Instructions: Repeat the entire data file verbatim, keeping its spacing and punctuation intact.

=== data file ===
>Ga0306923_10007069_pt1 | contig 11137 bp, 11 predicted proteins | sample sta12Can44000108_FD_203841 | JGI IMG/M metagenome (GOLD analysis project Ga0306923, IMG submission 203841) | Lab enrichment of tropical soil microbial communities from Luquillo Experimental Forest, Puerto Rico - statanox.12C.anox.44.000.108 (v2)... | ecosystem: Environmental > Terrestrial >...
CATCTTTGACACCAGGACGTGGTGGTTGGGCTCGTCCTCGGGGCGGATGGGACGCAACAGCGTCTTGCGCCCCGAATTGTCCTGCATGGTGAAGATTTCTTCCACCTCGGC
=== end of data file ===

>Ga0306923_10007069_pt1 | contig 11137 bp, 11 predicted proteins | sample sta12Can44000108_FD_203841 | JGI IMG/M metagenome (GOLD analysis project Ga0306923, IMG submission 203841) | Lab enrichment of tropical soil microbial communities from Luquillo Experimental Forest, Puerto Rico - statanox.12C.anox.44.000.108 (v2)... | ecosystem: Environmental > Terrestrial >...
CATCTTTGACACCAGGACGTGGTGGTTGGGCTCGTCCTCGGGGCGGATGGGACGCAACAGCGTCTTGCGCCCCGAATTGTCCTGCATGGTGAAGATTTCTTCCACCTCGGC